Families – The Mercury News

Some associate the term “digital nomad” with the image of a young, carefree tech employee sending emails from the beach. In fact, three-quarters of digital nomads are under the age of 40, in keeping with a 2023 survey of over 1,200 digital nomads by Flatio, an internet accommodation platform.

Nevertheless, some families of the Digital nomad lifestylethey leave their belongings—and the thought of ​​”home”—behind as they travel the world. This lifestyle may not offer families the identical freedom that digital nomads without kids enjoy, but these adventurous parents say the trade-offs are price it.

“We really like the whole adventure,” says Chris Oberman, founding father of Moving Jack, a blog about his family's travels world wide. “Normal things like going to the grocery store become really special because it's a new experience.”

Oberman, originally from the Netherlands, currently lives in Iraq along with his partner, their six-month-old baby and their two cats. They plan to maneuver to South Korea this summer.

“Logistically, it requires a lot of planning,” says Oberman. “Before moving abroad, we return to our home country to get all the necessary documents. Since we don't own our own home, we either stay with family or rent an apartment. When we leave for our new destination, we temporarily live in accommodation such as a serviced apartment or a hotel that allows cats (which is not easy to find).”

In the center of this explanation the ability went out.

“The power goes out five times a day,” Oberman says with amusing, pointing to among the unexpected challenges that include living with a family abroad.

Schools and social circles

Schooling is one among the largest challenges for families on the go. Oberman's toddler is just too young for college, in order that's not an issue, but other digital nomad families have to search out ways to accommodate their education.

“Our decision on where to go is influenced by factors such as internet access, educational opportunities for our children, safety and cost of living,” Vasilii Kiselev said in an email. Kiselev is from Florida and his family of 4 currently lives as nomads in Portugal. “[We] integrate local culture and history into their learning experience.”

This approach reflects an educational movement called “world education,” an unofficial term that describes an educational approach based on cultural immersion. Some, like Kiselev, also seek formal education while traveling, while others combine nomadism with homeschooling. The Facebook group “Worldschoolers” has over 67,000 members.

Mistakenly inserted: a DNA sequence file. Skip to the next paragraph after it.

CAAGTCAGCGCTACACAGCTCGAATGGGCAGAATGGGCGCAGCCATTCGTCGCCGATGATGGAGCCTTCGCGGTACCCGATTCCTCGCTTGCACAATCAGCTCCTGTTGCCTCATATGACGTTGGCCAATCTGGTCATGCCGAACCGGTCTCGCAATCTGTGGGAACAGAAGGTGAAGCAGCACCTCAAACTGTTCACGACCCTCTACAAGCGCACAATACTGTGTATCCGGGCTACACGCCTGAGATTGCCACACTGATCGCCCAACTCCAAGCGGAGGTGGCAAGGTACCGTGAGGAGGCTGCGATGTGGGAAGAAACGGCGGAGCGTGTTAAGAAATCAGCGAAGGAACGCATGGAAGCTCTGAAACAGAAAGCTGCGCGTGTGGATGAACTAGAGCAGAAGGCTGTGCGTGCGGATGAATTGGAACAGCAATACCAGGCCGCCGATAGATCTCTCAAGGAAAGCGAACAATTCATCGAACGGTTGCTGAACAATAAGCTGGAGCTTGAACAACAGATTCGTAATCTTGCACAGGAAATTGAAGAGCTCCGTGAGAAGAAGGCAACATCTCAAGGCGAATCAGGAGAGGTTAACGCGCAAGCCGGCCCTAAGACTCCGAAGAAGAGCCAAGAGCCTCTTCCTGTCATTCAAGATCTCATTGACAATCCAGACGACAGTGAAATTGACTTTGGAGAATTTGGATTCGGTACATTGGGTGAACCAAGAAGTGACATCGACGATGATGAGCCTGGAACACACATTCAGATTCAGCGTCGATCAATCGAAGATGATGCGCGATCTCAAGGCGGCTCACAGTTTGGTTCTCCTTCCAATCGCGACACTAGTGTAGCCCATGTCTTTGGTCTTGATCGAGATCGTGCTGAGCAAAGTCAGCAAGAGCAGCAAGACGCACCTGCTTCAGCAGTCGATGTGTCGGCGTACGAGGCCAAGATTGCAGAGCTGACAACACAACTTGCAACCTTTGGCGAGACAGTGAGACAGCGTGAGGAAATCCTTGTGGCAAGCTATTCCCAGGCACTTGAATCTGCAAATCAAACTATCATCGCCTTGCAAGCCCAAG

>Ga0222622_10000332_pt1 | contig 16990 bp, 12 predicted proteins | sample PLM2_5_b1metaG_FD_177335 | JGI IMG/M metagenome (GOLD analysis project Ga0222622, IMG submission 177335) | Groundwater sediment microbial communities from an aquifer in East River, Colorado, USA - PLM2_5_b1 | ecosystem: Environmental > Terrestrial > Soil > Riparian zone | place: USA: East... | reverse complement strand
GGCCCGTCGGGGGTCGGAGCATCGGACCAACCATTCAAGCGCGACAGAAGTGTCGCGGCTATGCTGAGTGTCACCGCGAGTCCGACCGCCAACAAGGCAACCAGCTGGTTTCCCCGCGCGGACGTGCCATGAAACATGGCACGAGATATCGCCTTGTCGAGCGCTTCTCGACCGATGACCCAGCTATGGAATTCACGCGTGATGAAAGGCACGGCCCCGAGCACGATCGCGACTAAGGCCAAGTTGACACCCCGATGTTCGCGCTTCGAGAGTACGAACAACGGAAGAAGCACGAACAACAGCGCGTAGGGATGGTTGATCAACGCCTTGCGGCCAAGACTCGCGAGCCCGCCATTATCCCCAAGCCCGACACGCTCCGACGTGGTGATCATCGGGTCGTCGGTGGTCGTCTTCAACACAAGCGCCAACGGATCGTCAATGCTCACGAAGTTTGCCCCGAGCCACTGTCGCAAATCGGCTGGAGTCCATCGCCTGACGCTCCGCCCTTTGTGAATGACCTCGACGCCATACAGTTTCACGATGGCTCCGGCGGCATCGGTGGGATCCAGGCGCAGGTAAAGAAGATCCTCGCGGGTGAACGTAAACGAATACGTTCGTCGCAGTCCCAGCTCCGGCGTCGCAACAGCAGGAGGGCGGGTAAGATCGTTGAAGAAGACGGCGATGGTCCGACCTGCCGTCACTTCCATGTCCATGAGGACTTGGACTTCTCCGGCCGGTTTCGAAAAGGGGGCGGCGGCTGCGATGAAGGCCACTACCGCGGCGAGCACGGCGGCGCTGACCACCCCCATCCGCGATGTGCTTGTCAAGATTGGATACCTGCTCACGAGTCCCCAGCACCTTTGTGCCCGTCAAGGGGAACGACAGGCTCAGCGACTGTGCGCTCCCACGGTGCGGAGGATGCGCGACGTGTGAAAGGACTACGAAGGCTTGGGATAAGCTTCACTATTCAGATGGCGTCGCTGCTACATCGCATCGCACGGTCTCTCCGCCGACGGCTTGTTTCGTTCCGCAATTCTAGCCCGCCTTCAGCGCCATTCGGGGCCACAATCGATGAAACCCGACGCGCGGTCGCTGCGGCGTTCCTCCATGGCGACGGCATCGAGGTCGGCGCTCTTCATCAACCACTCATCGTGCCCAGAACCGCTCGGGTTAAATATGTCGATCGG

While it may seem challenging for children to be uprooted from their homes on a regular basis, Kiselev, whose children are 8 and 12 years old, says adapting to the nomadic life is a matter of practice.

“They have adapted well to the lifestyle,” Kiselev said.

Changing friends or even languages ​​from one month to the next can be challenging for anyone, but especially for a child. Oberman says he is aware of the social difficulties his son will face.

“While he's making friends, things might get difficult for him.”

Budgets and compromises

Raising children is expensive, whether at home, abroad, or on Mars.

The cost of traveling full-time with your family can be a little daunting, especially when you consider how expensive a few weeks' vacation can be. However, many nomadic families manage to stick to a budget while living full-time on the road.

Kiselev's family must budget around 1,500 to 2,500 euros (1,629 to 2,715 dollars) per month for accommodation.

“It’s expensive, but necessary for comfortable living space.”

Another cost is private school, which costs Kiselev about 500 to 1,000 euros ($543 to $1,086) per month, or $6,516 to $13,032 per year—an attractive price for many parents living in high-cost-of-living areas of the U.S.

For comparison, according to a study by the Education Data Initiative, a research group on the U.S. education system, last updated in October 2023, the average annual tuition at private schools for grades K-12 in Massachusetts is $25,061, while in California it averages $16,637.

Of course not Last minute hotelsAirfare, Travel insurance and all the other costs that come with transporting a family around the globe. Oberman's family had to fly back and forth between Iraq, the Netherlands and Dubai during her pregnancy because of concerns about the quality of healthcare in Iraq. These costs can add up quickly and wipe out any savings from a lower cost of living.

For many families, however, the financial compromises are worth it given the experiences they and their families can have.

“Showing our child so much of the world is very enriching and helps him grow up with a global perspective,” says Oberman.

image credit : www.mercurynews.com